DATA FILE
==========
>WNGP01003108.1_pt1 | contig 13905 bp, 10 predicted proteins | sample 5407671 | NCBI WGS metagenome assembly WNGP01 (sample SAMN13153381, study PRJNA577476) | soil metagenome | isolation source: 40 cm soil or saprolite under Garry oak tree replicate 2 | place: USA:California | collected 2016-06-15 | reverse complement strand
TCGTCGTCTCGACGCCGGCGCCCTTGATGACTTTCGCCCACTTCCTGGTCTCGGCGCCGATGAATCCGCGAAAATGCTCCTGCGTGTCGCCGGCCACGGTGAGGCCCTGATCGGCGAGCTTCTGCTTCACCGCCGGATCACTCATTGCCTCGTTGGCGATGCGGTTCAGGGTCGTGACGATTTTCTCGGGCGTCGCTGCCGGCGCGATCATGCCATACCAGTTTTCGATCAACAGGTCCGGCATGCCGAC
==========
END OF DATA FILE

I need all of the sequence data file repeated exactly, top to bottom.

>WNGP01003108.1_pt1 | contig 13905 bp, 10 predicted proteins | sample 5407671 | NCBI WGS metagenome assembly WNGP01 (sample SAMN13153381, study PRJNA577476) | soil metagenome | isolation source: 40 cm soil or saprolite under Garry oak tree replicate 2 | place: USA:California | collected 2016-06-15 | reverse complement strand
TCGTCGTCTCGACGCCGGCGCCCTTGATGACTTTCGCCCACTTCCTGGTCTCGGCGCCGATGAATCCGCGAAAATGCTCCTGCGTGTCGCCGGCCACGGTGAGGCCCTGATCGGCGAGCTTCTGCTTCACCGCCGGATCACTCATTGCCTCGTTGGCGATGCGGTTCAGGGTCGTGACGATTTTCTCGGGCGTCGCTGCCGGCGCGATCATGCCATACCAGTTTTCGATCAACAGGTCCGGCATGCCGAC